Friday, July 17, 2009

Story Week Tuesday: Little Triggers

So we looked at how people responded to a story told by Obama back in StoryWeek. What did people think about Tuesday's story? Here's a quick recap:

... we organised a workshop, it was really high pressure and done at very short notice. It ended up being a success, but the CEO was there, and I thought it was one of those things where the team had all sort of pulled together, and it could of fallen over, but it didn't. At the end of the workshop, it had all gone well, there was a perfect window there for the CEO to come up to the team and say "Good job". I don't know the CEO at all, but it was a perfect opportunity for him to go and get some easy PR, or even at least say good stuff, and pass it on. But he just left. I mean, he may have had a thousand other things to do, but it was one of those things.

So how did this score?

Well overall it wasn't as memorable as the Obama story - although people did find it more believable. However as with Obama, there was a definite split in terms of who found this story memorable. For Obama it was country of origin. For this story is was around gender.

The ratings given by men (n=27) & women (n = 24) are almost mirror images of each other. Which is interesting because we know that the CEO is a man but we don't know the gender of the storyteller or any of the other characters. For women this story is far more memorable. Why*? Is it because women have been in this situation more often? Is it because they empathize with the characters more? What do you think?

BTW the Wordle clouds are here and here if you are interested.

*More women gave the Obama story 6 out of 6 for memorability but the other pattern of responses wasn't as stark as this.

Sunday, July 12, 2009


Katie Chatfield recently asked Where did the future go?

She was following up on Bruce Sterling's closing speech at Reboot 11 - Sterling also runs a blog on related topics courtesy of Wired.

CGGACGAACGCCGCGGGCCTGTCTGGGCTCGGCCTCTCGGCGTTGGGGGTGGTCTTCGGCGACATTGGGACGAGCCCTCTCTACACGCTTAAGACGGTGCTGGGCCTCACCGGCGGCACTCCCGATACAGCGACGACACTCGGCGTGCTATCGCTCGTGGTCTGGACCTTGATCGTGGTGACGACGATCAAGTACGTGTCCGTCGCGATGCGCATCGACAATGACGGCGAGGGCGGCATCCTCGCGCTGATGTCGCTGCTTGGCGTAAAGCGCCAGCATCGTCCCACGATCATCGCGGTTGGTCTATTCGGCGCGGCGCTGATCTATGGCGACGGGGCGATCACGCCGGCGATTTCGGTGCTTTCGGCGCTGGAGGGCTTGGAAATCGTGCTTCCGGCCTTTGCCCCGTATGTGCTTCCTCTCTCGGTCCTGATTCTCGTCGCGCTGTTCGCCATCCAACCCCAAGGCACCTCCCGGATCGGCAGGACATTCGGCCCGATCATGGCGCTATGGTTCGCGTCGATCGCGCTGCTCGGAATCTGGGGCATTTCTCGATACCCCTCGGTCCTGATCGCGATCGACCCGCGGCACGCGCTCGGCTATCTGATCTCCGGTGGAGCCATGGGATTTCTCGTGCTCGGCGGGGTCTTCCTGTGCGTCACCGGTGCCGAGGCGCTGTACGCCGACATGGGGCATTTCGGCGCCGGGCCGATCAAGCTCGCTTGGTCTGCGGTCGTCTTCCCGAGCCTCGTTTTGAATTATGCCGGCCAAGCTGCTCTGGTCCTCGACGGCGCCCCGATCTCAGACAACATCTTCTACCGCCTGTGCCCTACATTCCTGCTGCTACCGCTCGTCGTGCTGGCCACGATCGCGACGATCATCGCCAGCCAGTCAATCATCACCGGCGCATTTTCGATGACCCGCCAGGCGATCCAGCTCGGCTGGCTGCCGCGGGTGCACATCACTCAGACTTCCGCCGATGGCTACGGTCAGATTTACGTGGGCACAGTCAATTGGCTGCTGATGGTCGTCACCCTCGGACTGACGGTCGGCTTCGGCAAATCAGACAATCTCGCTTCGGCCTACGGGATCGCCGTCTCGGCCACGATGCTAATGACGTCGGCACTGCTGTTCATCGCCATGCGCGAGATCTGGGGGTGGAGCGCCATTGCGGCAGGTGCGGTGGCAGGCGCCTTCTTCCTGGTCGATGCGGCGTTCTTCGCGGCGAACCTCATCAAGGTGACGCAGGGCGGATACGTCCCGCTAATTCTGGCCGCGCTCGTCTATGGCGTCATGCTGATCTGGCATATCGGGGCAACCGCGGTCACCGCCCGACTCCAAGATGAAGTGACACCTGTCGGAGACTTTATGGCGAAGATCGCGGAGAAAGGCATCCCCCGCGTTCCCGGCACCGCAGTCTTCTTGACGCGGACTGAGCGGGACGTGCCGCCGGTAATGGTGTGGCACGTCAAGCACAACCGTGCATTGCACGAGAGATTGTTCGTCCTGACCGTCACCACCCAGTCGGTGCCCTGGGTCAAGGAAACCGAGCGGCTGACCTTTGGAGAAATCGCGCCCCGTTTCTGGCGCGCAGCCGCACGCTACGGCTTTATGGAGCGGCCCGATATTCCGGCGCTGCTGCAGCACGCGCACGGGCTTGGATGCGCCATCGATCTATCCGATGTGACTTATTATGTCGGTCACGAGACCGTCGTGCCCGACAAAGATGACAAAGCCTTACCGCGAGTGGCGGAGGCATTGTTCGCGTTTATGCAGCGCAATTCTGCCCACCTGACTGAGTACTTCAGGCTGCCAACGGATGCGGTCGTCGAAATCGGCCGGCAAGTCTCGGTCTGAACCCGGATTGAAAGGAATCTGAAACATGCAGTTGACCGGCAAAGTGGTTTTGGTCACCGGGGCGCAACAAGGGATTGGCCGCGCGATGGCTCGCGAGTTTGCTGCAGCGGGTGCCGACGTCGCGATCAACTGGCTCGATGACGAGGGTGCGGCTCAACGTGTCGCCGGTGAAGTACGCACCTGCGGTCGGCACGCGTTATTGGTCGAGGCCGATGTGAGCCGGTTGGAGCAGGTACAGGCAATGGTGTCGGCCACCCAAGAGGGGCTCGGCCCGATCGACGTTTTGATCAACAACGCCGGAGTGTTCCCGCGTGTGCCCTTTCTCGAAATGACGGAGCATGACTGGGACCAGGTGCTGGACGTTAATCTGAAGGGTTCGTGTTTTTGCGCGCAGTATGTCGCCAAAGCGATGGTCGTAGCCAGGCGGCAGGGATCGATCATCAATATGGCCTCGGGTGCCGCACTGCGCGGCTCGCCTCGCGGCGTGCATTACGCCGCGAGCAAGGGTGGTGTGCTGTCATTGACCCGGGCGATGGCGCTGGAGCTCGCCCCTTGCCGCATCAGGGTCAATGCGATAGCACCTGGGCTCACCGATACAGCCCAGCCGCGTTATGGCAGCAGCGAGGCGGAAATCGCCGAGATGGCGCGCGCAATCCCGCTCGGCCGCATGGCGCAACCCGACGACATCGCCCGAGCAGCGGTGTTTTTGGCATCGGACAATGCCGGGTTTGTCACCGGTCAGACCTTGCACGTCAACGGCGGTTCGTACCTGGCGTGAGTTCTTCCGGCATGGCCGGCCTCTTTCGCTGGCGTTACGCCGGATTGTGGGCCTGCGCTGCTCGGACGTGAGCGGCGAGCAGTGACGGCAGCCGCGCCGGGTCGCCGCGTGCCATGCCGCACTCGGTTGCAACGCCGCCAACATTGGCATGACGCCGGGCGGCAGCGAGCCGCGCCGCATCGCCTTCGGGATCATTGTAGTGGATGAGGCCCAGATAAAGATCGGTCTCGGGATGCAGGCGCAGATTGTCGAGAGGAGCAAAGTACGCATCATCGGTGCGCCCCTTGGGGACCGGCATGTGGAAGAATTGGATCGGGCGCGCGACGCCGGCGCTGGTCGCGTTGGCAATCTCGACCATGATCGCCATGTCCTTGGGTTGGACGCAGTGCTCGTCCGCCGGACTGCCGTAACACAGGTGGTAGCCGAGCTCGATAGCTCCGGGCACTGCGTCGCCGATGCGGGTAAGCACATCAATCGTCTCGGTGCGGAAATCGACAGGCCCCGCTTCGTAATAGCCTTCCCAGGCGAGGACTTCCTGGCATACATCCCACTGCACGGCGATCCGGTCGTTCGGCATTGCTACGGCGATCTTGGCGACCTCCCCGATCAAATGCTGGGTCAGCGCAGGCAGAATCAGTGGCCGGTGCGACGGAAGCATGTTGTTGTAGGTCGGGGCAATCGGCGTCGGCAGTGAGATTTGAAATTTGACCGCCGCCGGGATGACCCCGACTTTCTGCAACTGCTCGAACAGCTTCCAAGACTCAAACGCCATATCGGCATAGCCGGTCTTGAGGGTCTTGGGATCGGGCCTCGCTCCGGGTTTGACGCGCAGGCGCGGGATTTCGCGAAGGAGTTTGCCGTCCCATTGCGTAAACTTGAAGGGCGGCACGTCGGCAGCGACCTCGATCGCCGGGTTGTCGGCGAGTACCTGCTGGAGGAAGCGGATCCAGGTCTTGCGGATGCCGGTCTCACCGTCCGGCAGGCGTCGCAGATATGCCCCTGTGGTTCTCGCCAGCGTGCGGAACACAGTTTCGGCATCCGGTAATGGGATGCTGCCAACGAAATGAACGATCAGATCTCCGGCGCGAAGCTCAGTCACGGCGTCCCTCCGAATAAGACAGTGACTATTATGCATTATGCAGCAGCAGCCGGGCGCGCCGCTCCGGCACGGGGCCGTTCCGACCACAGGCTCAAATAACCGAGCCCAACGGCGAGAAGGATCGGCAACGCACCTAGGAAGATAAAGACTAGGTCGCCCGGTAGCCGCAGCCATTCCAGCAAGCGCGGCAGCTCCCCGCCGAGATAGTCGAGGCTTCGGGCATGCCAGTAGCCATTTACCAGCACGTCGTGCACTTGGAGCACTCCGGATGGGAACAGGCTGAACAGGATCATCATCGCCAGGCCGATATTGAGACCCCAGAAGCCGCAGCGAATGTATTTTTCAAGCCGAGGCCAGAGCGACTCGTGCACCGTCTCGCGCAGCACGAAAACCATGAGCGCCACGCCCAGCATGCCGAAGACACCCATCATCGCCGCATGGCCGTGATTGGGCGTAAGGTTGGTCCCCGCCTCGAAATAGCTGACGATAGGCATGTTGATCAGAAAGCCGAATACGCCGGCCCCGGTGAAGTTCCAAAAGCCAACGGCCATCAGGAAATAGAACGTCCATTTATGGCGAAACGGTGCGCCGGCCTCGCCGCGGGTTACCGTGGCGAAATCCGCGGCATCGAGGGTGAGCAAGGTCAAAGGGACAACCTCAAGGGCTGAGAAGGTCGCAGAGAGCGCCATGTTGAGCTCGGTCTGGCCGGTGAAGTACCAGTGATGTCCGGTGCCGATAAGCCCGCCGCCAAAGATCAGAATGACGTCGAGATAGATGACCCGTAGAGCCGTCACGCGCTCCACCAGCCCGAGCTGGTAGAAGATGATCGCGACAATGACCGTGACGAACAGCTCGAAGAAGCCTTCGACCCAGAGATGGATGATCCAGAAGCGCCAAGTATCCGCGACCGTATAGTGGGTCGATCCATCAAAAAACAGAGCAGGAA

Some reflections & responses:
  • The talk was a half-digested stream of ideas - some awesome, some dumb, some both.
  • Many of themes that BS touches upon mirror the obsessions of early 90s CCRU (incl. Mark K-punk Fisher & Steve Hyperdub Goodman). Cybergothic, inhuman technology, undead capitalism, the swarm. CCRU's ideas were heavily influenced by Deluze & Guattari, Jungle and the writings of... cyberpunk authors such as Bruce Sterling.
  • "High-Tech Gothic" is a great phrase but it applies more to system than to individuals. Zombie banks. The financial system as out-of-control Frankenstein's monster. Financiers as parasitic vampires. Capitalism has reached its Gothic phase. It is epitomised not by Steve Jobs but by Dow Jones Index or a CDO contract sitting in someone's email - something that may once have had its origins in human behaviour & needs but no longer "human" or "alive" in any meaningful sense.
  • "Dark euphoria" is another great phrase but it feels wrong. We're not entering a period of euphoria or depression but dysphoria. You can try to cushion the dread rush with shopping at the endless sales ("For a limitless time only") or alcohol or religion (Islamic, Christian, Environmental) but it just won't go away.